Why Me? Why Not?

2019 started off rough for me. I was actively monitoring and assisting 3 of my elderly family members with no help from my siblings. There was my 90 year old step-mom, my 91 year old dad and my 92 year old aunt that I was carefully monitoring and assisting by this time.

My step-mom

My step-mom was in her 6th year of being diagnosed with Alzheimers and in late 2018 I finally had to make the decision for my then 91 year old dad to finally put her in a nursing home after he continued to show he was unable to keep her safe at night after the home aides were gone. When she fell getting up in the middle of the night to use the bathroom and broke her arm AND her her pelvis which the ER doctor missed because dad didn't hear her getting up, it was time to put her in a safe place. And take that burden off my dad. He was not happy but it was in their best interest.

On the rapid decline

She was rapidly declining at home, and as expected, continued to do so once safe at a nursing home 10 minutes from my dad's apartment. So it was no surprise that we lost her early in the morning of Feb 22, 2019. She went peacefully in her sleep.Dad was a trooper throughout her funeral and promised me he would stick around at least a couple more years despite losing the love of his life. I knew he would because he came from a strong bloodline where death late into their 90's was prevalent, with his mom living to be 104 and to date two of his siblings had made it to age 99 and 96 respectively before they passed.

The year my dad turned 92

My dad was turning 92 Mar 11, 2019 and we celebrated the day before because of people's work schedules. When I left his apartment that day after we celebrated with some cake and ice cream, I had no way of knowing that my dad's life was about to drastically change. That night, having gone to the kitchen to get his favorite night time snack, radishes and cheese (don't ask, you had to know him to truly understand) while using my step-mom's walker that had a seat to conveniently set his treats on, the greater trochanter on his right femur simply snapped off. He went down from the pain when it happened.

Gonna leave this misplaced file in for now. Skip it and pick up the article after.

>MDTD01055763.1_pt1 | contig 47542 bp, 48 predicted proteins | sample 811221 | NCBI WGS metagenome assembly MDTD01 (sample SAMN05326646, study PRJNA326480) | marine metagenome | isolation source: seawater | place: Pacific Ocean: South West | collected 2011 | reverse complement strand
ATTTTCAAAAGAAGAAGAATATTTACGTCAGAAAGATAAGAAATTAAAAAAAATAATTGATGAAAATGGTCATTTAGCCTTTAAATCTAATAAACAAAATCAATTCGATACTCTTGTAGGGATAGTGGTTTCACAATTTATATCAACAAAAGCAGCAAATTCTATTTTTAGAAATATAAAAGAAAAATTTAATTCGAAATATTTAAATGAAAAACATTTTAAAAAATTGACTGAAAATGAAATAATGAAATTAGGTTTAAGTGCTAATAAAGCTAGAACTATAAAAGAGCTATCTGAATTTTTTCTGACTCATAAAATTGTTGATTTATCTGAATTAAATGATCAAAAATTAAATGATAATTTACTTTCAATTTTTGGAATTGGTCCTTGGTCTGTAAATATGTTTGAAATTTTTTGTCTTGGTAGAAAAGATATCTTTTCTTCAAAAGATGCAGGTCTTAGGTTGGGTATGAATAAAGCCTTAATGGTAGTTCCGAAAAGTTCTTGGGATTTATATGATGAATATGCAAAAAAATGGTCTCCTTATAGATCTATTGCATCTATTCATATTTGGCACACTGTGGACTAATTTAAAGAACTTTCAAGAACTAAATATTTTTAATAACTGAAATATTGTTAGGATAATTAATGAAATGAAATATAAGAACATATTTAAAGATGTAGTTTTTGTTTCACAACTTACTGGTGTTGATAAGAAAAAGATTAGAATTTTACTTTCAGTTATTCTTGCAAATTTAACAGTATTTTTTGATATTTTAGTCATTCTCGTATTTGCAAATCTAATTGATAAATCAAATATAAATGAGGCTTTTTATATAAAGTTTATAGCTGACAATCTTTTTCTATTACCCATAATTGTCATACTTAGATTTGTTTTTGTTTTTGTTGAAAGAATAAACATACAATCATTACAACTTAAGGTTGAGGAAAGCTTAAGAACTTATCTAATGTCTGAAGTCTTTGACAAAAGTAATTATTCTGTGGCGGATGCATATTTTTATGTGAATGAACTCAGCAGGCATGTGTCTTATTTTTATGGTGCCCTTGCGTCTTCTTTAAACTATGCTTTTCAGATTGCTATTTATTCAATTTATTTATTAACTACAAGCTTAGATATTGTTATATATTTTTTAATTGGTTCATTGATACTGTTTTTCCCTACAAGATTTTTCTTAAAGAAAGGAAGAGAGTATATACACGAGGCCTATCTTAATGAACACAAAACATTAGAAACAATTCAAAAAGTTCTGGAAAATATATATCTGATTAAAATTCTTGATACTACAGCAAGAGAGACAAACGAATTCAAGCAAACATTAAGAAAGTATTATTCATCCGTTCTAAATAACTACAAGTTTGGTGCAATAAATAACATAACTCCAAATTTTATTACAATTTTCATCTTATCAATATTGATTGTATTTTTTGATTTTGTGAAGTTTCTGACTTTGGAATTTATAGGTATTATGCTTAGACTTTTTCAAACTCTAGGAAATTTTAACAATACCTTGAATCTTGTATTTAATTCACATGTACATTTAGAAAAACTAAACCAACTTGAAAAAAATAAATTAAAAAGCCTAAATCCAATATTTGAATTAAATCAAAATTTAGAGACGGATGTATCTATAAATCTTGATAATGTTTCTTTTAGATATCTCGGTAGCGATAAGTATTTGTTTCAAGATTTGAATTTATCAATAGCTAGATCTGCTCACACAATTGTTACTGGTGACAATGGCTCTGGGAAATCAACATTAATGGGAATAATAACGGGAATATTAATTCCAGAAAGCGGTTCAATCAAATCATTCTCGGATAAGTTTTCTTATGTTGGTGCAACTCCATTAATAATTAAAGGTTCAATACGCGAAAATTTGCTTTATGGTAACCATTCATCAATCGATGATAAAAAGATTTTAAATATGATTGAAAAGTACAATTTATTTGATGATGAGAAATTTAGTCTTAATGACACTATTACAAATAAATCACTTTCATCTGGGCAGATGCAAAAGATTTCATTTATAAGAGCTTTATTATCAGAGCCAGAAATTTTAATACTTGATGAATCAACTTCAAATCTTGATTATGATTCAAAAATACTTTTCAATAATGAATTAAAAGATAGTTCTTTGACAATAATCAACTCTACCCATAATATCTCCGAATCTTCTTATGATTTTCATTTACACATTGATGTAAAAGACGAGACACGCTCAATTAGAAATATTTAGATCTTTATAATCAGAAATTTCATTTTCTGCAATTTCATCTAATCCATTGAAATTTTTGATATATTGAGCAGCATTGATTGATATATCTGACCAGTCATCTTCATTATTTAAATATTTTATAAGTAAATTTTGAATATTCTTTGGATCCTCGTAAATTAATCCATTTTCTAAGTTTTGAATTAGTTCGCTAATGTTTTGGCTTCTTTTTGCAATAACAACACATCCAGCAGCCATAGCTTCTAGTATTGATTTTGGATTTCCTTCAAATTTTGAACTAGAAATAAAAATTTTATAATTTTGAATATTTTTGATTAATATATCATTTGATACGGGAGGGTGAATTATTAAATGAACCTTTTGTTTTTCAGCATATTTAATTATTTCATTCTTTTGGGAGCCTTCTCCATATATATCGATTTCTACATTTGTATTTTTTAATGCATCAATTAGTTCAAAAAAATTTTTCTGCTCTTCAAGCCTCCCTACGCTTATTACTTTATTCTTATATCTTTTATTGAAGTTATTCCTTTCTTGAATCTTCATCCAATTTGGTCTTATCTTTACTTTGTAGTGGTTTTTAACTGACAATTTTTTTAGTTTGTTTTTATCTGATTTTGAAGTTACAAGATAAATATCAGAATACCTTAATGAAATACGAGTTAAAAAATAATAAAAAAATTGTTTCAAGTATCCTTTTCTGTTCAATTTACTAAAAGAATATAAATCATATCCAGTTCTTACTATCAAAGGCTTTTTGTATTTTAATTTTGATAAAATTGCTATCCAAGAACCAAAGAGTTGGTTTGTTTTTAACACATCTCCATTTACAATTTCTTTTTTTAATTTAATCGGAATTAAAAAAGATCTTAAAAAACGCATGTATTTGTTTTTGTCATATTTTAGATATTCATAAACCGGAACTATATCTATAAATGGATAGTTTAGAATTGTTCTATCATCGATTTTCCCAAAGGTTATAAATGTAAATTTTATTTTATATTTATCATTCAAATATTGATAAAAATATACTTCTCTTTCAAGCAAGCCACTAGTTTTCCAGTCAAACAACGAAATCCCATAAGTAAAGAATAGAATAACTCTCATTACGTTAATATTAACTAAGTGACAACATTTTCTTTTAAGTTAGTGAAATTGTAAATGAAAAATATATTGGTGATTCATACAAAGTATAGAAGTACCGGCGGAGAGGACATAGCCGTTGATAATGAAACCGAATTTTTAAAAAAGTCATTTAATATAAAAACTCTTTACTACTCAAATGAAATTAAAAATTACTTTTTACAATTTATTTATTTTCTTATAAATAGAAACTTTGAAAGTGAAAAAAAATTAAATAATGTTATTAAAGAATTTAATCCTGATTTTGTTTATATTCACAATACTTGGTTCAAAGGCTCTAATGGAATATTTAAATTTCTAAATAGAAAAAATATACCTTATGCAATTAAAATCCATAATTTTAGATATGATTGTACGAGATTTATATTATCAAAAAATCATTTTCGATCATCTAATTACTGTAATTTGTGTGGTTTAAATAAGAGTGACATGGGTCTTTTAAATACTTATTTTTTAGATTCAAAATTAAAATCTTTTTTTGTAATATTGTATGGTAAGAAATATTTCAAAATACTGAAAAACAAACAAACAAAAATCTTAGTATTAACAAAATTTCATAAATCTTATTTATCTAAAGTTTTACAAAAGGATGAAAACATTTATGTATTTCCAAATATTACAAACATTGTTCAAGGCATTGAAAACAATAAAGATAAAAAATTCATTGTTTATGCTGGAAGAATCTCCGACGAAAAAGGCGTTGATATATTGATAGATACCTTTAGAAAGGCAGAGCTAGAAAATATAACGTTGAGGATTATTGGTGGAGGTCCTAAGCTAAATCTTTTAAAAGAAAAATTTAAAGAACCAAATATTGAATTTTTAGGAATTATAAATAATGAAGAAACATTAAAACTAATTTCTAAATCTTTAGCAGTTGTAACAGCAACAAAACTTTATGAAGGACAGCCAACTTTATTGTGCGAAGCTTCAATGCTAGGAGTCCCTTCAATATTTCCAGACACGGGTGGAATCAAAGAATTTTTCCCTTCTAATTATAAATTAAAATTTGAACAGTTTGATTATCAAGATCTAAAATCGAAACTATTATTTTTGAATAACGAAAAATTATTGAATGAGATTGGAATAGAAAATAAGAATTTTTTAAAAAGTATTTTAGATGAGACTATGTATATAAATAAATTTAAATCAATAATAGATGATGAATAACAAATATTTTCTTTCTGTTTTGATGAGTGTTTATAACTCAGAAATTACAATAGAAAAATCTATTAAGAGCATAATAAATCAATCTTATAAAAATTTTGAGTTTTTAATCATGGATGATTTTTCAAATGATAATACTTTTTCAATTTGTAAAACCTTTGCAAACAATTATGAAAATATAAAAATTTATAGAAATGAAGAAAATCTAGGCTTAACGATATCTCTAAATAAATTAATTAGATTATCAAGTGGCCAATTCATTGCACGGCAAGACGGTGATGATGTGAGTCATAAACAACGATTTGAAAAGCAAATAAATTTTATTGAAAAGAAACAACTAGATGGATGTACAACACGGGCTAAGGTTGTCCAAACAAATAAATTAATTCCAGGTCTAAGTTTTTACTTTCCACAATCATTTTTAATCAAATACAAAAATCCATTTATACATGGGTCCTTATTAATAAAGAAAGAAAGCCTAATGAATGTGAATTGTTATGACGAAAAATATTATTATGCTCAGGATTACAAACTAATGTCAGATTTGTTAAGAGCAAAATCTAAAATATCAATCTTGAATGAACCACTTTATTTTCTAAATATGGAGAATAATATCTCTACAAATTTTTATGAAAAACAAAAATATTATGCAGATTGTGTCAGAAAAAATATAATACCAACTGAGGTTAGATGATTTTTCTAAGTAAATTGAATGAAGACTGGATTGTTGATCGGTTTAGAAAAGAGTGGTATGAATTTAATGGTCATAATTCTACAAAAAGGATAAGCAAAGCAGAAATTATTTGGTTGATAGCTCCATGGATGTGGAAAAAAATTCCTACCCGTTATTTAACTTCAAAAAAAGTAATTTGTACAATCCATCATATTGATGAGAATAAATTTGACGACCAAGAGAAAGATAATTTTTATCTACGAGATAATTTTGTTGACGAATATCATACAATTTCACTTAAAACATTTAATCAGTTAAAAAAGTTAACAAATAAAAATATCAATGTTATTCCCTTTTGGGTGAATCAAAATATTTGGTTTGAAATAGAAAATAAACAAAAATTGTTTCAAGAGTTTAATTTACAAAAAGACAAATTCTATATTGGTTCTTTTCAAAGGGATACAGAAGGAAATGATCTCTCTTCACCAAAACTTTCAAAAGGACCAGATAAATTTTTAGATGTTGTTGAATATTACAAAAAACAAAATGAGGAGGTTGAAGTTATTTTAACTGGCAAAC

Things taking a turn with my dad

The exact same thing happened to his mom and his oldest sister in their early 90's. So he went down in the kitchen but had his guardian alert on and was able to set the alarm off. The company called me to tell me my dad had set off his alarm but he was not responding to their voices.

All they heard was a dog barking and him hollering something. I had them dispatch an ambulance then called his neighbor. She could see dad on the kitchen floor facing away from the window and he was yelling and the dog was right next to him barking. I told her that we were headed to the hospital ER closest to his apartment, that an ambulance was on it's way and to let my dad know once the fire department gained access into his apartment that we would meet him there.

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The passing of my father

He ended up going to surgery on his birthday the next day. 45 minute procedure. In and out. All went according to plan. And dad did great. But sadly he silently slipped into acute heart failure which caused him to have a massive heart attack and suddenly we went from going to rehabilitation to being sent to hospice care instead. My dad died early morning on St. Patrick's Day and we buried him exactly 30 days after my step-mom passed.

My COPD diagnosis

In May I had a regular appointment with my pulmonary specialist, having been diagnosed with COPD in April 2018. He made sure I was scheduled for an annual lung cancer screening CT scan a few days later. A day after my scan, the phone rang and caller ID said it was him. I knew something had to be wrong to be getting a call less than 24 hours after that scan.

Hearing the words: "You Have Lung Cancer"

With sincere sorrow in his voice, he first mentioned he knew 2019 so far had not been a good year for me with the deaths of my dad and step-mom, but he was so sorry to have to tell me I had lung cancer. That is one word one never wants to hear. Especially after watching my mom beat the very same cancer once only to die from it 8 years later.

I was not a candidate for a biopsy

Plus my Grandpa Weaver, his dad, had succumbed to lung cancer when I was just 12. But that was not the worst part of getting told you have lung cancer. What made it worse was, because of the severity of my COPD, I was not a candidate to have a biopsy to find out what type of lung cancer I had nor was I a candidate for the preferred treatment, surgical removal of the 2 right lobes that each had a cancerous nodule. My pulmonary specialist felt though that I may be a good candidate for SBRT as a possible treatment course and within days I was seeing a radiation oncologist.

A lack of support from my spouse